PARIS (AP) -- Naomi Osaka cracked jokes at Roland Garros on Friday -- and, yes, laughed at those jokes. She smiled after some reporters' questions. She paused to contemplate, as is her wont, before offering answers.
All of which seemed to confirm this assessment that she offered during an 18-minute pre-tournament French Open news conference, one year after she declared she would avoid talking to the press and then withdrew before the second round: "For the most part, I think I'm OK."
Osaka used those words at the conclusion of a lengthy and thoughtful reply about what it was like to come back to a place where her last trip was so much more about her well-being and off-court mindset than her tennis. Which is saying something when the subject is a player who already owns four Grand Slam titles and has been ranked No. 1.
"I'm not going to lie. When I first came here, I was very worried. I was just kind of worried if there would be people that -- of course, I also didn't like how I handled the situation -- but I was worried that there were people that I offended some way, and I would just kind of bump into them," Osaka said Friday, her eyes darting around the room, her words separated by the occasional pause. "But I think everyone has been really positive, for the most part. I'm not really so sure. I was also very worried about this press conference, because I knew I'd get a lot of questions about this."
Continuing, Osaka said: "For me, where I am right now, I wouldn't want to say -- it hasn't left my mind. Of course, I'm still thinking about it."
Before the 2021 French Open, Osaka vowed to not "do any press during Roland Garros," framing the matter as a mental health issue, saying it can create self-doubt to have to answer questions after a loss. She stuck to that stance, skipping the tournament's media day -- which is what Friday's setting was -- and her mandatory news conference after winning in the first round, which drew a $15,000 fine. Osaka also was threatened by all four Grand Slam tournaments of possible additional punishment, including disqualification or suspension.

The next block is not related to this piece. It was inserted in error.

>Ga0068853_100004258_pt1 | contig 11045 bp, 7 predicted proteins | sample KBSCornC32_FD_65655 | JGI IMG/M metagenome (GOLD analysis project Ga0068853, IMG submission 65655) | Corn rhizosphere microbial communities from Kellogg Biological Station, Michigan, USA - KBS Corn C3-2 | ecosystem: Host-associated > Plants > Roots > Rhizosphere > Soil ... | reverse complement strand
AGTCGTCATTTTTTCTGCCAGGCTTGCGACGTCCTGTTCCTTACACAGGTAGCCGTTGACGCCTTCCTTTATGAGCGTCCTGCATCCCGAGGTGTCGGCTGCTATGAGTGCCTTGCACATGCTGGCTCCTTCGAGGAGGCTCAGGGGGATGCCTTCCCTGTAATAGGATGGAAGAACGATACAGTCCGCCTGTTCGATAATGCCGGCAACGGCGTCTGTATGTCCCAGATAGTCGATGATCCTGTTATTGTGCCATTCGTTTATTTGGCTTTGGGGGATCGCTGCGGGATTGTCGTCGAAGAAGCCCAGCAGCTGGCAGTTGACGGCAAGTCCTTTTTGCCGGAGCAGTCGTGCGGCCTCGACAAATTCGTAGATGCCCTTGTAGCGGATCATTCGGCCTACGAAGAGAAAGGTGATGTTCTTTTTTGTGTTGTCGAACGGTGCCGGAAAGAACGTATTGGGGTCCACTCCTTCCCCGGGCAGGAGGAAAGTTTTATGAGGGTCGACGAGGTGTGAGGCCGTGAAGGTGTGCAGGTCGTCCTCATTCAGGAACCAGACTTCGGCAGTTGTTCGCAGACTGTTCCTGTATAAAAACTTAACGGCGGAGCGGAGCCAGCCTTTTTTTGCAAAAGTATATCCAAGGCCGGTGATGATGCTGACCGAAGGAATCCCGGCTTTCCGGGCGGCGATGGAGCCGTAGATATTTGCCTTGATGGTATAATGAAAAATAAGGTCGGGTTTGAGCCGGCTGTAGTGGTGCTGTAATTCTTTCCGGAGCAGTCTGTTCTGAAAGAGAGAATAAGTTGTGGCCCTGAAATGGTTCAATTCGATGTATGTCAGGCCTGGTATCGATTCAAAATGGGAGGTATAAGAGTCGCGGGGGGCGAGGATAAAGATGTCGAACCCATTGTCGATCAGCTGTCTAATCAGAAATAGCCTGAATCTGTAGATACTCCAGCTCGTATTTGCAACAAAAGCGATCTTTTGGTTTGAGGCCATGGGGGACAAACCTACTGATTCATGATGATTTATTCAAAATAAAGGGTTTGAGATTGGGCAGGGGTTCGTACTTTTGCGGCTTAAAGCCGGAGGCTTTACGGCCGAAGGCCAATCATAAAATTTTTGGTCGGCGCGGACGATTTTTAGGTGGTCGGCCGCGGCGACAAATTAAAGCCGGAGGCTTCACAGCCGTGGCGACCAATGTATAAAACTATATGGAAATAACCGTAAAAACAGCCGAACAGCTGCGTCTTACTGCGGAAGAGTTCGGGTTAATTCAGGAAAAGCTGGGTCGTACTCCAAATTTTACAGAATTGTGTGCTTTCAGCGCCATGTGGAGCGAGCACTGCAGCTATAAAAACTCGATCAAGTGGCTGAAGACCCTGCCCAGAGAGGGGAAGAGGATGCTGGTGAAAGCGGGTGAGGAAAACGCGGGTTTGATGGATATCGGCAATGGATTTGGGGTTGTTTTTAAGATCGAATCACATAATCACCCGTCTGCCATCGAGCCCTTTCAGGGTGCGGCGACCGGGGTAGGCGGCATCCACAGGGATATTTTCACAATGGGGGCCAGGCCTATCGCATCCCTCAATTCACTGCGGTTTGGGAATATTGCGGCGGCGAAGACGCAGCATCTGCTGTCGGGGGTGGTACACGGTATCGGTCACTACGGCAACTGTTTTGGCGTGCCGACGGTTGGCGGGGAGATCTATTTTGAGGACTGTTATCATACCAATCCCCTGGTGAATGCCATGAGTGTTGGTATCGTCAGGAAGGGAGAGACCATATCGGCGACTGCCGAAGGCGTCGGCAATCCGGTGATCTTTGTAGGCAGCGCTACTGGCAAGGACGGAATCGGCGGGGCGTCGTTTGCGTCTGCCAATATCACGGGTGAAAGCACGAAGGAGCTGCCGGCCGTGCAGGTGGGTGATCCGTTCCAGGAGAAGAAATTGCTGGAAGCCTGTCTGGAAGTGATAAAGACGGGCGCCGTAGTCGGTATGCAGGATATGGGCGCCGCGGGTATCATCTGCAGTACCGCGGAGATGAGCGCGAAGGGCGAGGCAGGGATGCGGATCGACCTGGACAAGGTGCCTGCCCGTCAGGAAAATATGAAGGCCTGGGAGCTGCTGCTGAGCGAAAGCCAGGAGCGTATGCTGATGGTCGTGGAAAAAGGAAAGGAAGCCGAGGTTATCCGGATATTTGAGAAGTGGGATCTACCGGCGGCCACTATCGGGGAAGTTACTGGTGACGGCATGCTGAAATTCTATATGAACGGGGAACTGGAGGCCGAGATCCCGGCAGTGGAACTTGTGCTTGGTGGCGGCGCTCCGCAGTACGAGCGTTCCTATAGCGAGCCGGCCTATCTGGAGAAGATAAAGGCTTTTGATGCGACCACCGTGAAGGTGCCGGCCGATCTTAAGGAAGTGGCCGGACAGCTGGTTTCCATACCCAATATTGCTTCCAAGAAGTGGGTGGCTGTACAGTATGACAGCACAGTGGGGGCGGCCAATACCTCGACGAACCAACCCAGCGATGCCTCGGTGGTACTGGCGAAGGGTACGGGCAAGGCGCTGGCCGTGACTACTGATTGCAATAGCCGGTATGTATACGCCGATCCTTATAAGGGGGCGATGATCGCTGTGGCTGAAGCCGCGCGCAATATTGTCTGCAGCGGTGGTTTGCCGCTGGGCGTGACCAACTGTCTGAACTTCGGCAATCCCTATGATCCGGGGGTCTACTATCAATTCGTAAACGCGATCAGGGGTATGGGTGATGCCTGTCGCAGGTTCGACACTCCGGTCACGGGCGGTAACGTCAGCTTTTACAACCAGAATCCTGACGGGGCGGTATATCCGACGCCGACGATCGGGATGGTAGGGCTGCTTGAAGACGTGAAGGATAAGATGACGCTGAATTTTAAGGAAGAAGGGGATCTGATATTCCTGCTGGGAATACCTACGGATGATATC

She responded by pulling out of Roland Garros, explaining that she experiences "huge waves of anxiety" before speaking to the media and revealing she has "suffered long bouts of depression," helping make such comments more common among athletes, not to mention society at large.
Osaka also sat out Wimbledon and, later in the season, took another mental health break after losing at the U.S. Open.
She returned to the Grand Slam stage in January at the Australian Open, where was the reigning champion.
Osaka lost in the third round there to Amanda Anisimova, a 20-year-old American who just so happens to be Osaka's first opponent in Paris.
Her ranking has fallen to No. 38, mostly because of a lack of action, and her preparation for the French Open was hardly ideal: Osaka withdrew from the clay-court tournament in Rome this month because of a lingering injury to her left Achilles heel.
"For me, there is no way I'm not going to play this tournament, so of course, you kind of have to manage things. But at the same time, I'm going to pop a few painkillers. ... I have actually played a lot of Grand Slams with something," she said. "So I think maybe there is a possibility I could play really good when I have an injury, because I feel like I don't have anything to lose."